Now we see March 2017 fires. Once again the Starbuck like Anderson Creek came out of the Oklahoma Panhandle, pushed by strong, sustained winds, low humidity and even more light fuels due to good moisture in late summer, 2016. But, while not totally prepared for the on slot, the state was aware that the possibility of large fires was real. Kansas Forest Service had been in communication with our partners to the south and the week prior, KFS requested the KANG Blackhawk helicopters be on alert. That time we dodged the bullet. The next week we were not so fortunate, Reno County started with the Jupiter and Highland fires. Those fires were followed by ten more Fire Management Assistance grant requests, seven of which received a declaration (some fires were grouped into a Complex, so those losses were captured in one of the seven FMAg declarations). The west half of the state was in trouble, in any direction from Cheyenne to Reno and from Seward to Wilson (perhaps further, but you get my point.)

This time resources became a scarce commodity as the state was dry everywhere and many departments felt they could not risk sending resources on a several hours drive from home in case they too begin to burn. One of the KFS Fire personnel was in the State Emergency Operation Center when the request for engines came in and that Emergency Manager had to be told none were available, that is a tough call.

By about day two, the complexity of the Highland fire had exceeded the capacity of the state Type 3 Incident Management Team and a “short” Type 2 was ordered. By the next day, resources on the Starbuck were stretched thin and five Strike Teams of Type 6 engines (brush trucks) from Colorado and Nebraska were requested and headed our way. Because they are Federal resources, the Type 2 team and Strike teams had to be ordered through KFS, as KFS is the Kansas agency holding the agreement with the USDA Forest Service. This story could go on much longer, but I think the more important message is a two or more fold issue.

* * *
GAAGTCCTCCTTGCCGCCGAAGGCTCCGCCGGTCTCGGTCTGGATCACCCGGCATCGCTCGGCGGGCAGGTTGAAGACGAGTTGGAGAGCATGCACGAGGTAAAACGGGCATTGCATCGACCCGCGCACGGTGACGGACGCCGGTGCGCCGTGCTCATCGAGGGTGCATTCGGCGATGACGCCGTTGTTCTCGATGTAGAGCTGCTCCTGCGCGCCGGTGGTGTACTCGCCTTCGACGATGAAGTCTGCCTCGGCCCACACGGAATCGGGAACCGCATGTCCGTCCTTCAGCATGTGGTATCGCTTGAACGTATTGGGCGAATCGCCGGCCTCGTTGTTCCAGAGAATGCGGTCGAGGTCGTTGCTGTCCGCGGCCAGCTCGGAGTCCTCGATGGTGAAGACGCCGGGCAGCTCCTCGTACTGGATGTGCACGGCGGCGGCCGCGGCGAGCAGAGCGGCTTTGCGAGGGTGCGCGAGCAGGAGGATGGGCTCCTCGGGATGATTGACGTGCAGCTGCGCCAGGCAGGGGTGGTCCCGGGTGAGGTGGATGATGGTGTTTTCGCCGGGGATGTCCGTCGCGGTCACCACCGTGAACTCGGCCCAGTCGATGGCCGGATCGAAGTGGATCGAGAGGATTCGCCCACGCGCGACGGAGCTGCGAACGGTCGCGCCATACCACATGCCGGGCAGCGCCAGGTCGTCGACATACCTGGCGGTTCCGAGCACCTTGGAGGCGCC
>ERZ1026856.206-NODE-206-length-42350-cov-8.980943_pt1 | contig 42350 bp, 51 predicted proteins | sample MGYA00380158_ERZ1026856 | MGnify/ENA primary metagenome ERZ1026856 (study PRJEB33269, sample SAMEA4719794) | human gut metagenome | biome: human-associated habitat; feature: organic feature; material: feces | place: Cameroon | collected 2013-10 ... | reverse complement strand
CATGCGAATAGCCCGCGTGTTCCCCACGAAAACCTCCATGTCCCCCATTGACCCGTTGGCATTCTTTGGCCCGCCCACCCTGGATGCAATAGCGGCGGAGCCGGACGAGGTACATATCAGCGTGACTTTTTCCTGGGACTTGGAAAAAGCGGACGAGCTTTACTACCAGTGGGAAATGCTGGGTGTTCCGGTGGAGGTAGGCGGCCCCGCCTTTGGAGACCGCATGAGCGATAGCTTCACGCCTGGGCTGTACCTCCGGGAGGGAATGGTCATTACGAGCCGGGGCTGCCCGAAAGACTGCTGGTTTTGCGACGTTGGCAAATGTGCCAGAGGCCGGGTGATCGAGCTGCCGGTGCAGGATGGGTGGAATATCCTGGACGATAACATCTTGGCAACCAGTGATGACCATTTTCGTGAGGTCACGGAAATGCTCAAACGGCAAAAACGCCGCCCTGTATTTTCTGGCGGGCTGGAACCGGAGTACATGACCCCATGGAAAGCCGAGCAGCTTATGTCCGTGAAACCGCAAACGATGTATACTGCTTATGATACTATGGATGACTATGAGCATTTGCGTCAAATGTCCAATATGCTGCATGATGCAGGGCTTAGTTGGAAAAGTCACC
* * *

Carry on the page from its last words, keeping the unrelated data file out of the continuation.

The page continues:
While the dispatching did improve, if ever so slightly, it was not efficient. Mutual-Aid.net and CRMCS are still floundering systems, the two systems don’t communicate, departments have not uploaded their deployable resources, and the way volunteer chiefs are notified is haphazard by all accounts. We have to fix this problem now. Some of these systems have been on board for 10 years and still not working well. If I couldn’t get my car to run right in 10 years, I would replace it with one that would.

From my prospective and others, Kansas Forest Service Fire Program is grossly under staffed and underfunded. KFS has four fire personnel, Oklahoma has eighty-four with a fire budget of $8 million, Kansas $1 million. Oklahoma, staffs 47 engines, 47 bulldozers, Kansas Forest Service has two engines. I think you can quickly see the disparity. For comparison, Kansas has 50 million acres of land, Oklahoma, about 45 million.

Perhaps the overaching problem is that Kansans need to be reminded that wildfire is part of our culture and no matter what we do, fires will continue, we need to recognize they constitute an emergency and we need to prepare accordingly, to include adequate state funding of volunteer and national resources, those that come with a price tag that shouldn’t be left at home because of funding.

One other action that was a direct result of this spring’s fires was the Governor putting together a working group to get some motion behind these problems. It will be baby steps at first, but hopefully there will be improvements to many of these issues before we need to exercise them again.

Before I end this article, I want to acknowledge two state legislators for their efforts in getting the Great Plains Forest Fire Compact through the legislative process, Representative Melissa Rooker and Senator Tom Hawk. Without their leadership we wouldn’t have that tool in the toolbox.


Posted by Gwen Dorr Romine, KSFFA Webmaster
KSFFA’s Fire News Blog Home Page